From the Field

What Does it Look Like to be Called?

From the Field

What Does it Look Like to be Called?

By July 9, 2015March 7th, 2023No Comments

Logan Banks has known for a long while that eventually he would participate in an extended medical mission trip.

That time now is quickly approaching.

Banks, 34, formerly of Irondale but now living in Springfield, is in the process of preparing for a five-year mission trip to Burundi in eastern Africa.

He spoke about the upcoming journey during a recent service at First Baptist Church of Irondale.

A doctor of osteopathy (D.O.), Banks is giving up his practice, a teaching position and his salary for the mission trip. His wife, Julie, and the couple’s two children, Liam, 6, and Zeke, 4, will be accompanying him.

It is his faith that is propelling him forward.

“I’ve been given so much and just really feel like I should be giving back in some way,” he said, adding that on a previous mission trip the overwhelming need in the world came sharply into focus. “I feel called.”

He said he and his family are ready for the challenges ahead.

“I think that God has given us really just a supernatural peace about the whole process,” Banks said. “It’s a lot of planning and organizing and packing and logistics. There are times when it seems overwhelming, but we know that it’s what we’re supposed to do and we feel confident in that.”

Banks will be teaching African medical students at both Hope Africa University in the capital city of Bujumbura and at a remote rural hospital in the town of Kibuye, which is located a few hours outside of Bujumbura. At the hospital Banks will be working with students in a variety of departments including maternity and pediatrics.

He is hoping to leave later this month for missionary training in North Carolina. After that the plan is to move his family to France, where he will begin language classes in the fall.

Banks said he must be fluent in French by the time he reaches Burundi. It is the national language of the country, so he will be instructing students in French.

He does not have a background in the language. He will be studying French for nine months.

The family is expected to leave for Burundi at about this time next year.

Banks noted that the country has an average of only three doctors per 100,000 people and extremely high infant mortality and maternal mortality rates due to a lack of quality medical care.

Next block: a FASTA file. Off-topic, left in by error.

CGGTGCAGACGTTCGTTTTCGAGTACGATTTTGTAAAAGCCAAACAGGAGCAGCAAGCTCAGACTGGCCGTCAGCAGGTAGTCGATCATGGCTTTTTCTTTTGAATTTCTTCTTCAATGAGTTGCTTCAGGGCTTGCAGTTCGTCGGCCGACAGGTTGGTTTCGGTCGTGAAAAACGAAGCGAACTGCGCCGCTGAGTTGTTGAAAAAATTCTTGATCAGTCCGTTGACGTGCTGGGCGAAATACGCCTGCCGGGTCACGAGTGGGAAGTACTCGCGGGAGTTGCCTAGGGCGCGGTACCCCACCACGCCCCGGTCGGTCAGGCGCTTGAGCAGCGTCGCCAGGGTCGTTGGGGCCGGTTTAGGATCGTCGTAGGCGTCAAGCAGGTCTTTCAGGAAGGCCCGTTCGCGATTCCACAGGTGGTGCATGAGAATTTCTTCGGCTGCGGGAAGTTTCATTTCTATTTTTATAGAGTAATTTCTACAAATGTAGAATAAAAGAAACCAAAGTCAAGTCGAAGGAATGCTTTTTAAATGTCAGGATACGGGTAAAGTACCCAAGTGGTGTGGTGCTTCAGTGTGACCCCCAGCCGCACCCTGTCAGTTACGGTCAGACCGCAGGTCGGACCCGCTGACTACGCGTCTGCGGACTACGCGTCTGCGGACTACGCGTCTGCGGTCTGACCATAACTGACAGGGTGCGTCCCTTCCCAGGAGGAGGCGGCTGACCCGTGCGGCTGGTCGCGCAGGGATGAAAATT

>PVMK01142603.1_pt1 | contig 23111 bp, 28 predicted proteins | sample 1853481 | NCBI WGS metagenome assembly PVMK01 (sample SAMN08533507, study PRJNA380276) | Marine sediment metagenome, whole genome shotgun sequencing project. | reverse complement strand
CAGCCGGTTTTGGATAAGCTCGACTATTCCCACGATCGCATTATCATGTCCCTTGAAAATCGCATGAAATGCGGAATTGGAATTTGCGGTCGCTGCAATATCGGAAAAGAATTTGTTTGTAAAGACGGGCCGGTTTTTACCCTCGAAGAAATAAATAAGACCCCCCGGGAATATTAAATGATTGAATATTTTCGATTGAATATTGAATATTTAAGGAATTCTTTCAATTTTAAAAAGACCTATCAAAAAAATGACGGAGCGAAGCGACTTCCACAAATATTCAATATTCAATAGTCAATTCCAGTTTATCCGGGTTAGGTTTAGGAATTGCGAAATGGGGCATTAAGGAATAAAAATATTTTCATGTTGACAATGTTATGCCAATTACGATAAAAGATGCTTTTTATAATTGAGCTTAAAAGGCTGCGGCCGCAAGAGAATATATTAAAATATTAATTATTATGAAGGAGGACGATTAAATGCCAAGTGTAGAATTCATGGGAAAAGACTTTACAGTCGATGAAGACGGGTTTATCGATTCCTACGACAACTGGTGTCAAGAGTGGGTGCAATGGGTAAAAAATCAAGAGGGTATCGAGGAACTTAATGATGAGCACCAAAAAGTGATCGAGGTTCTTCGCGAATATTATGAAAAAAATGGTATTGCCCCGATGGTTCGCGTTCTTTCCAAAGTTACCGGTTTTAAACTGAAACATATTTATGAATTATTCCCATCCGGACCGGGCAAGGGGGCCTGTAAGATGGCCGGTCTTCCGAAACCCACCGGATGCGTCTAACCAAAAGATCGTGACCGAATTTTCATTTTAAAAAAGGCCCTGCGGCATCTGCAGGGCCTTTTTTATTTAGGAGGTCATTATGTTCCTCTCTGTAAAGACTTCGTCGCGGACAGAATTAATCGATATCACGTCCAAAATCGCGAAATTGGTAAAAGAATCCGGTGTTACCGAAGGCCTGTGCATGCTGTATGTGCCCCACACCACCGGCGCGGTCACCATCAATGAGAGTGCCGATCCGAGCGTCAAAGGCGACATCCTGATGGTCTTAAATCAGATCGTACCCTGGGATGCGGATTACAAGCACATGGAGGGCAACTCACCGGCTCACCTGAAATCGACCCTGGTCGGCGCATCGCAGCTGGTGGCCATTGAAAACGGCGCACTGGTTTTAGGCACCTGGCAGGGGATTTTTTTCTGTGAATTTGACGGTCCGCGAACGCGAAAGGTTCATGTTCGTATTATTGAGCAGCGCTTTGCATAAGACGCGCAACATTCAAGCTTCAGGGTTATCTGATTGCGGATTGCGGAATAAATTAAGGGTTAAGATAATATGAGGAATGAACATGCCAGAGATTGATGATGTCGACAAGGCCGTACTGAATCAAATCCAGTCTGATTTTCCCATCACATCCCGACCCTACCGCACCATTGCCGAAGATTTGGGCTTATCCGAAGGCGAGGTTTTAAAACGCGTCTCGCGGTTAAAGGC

“They’re just grossly underserved,” he said. “It’s really a medical crisis.”

The small doctor pool is due in part to limited opportunity. He said typically only the wealthy have the chance to pursue a medical career. Additionally, those who study medicine many times leave the country for training then opt not to return, Banks said.

One of the goals of the mission trip is to address that issue.

While in Burundi, he will be encouraging students to remain in the area once they have completed their course of study, to come at the profession as a calling, not as a way necessarily to become wealthy and lead a comfortable life.

“We’re going with the goal of training them in Africa and also modeling the servant leadership model,” Banks said. “We hope to inspire them to stay and go into the most rural communities where there is the most need.”

He views the medical profession as a personal calling, he said.

“I went into medicine knowing that I wasn’t going into medicine just for myself,” he said. “God wanted me to use my training to glorify Him.”

He expects that when his five-year term in Burundi comes to a close, he will return.

“We see ourselves going back again as long as things are stable and they still need our help,” he said.

Julie Banks will homeschool the couple’s two children while in Africa, teach dance and music classes to the children of other missionaries, and become involved in the women’s ministry at the local church.

Banks said the plan is to build a home near the hospital so he can walk to the facility each day. Construction will not begin until he and his family have arrived in Burundi. Until the house is constructed the family will live in an apartment.

Banks will not be paid for his work in Burundi.

As such, money to cover everything from the family’s travel and living expenses and the costs related to educating their young children to the expense involved in securing medical supplies must come from donations. Fundraising efforts currently are under way.

The trip is being organized through the nondenominational mission agency Serge, located in Philadelphia.

James River Church in Springfield is the local sponsoring church. The Missouri Association of Osteopathic Physicians & Surgeons (MAOPS) has agreed to help sponsor Banks as well.

According to MAOPS, Banks will be the first D.O. to serve a long-term appointment in Burundi. Besides being instructed in the basic sciences, D.O.’s are taught how the structure and function of the body are related, how to manipulate the body to improve function and how to use their hands to diagnose and treat musculoskeletal disease.

Banks is a 1998 graduate of West County High School. He currently teaches family medicine at CoxHealth Hospital in Springfield and has a medical practice.

Banks traveled to Kenya in 2010 for a six-month mission trip, during which he worked at a rural mission hospital. He also spent a couple of weeks in Nigeria during his second year of medical school and he has traveled to Bolivia to do mission work on two different occasions.

“It’s something I’ve been interested in for a long time,” Banks said.


 This article originally appeared at the Daily Journal Online June 14, 2015.

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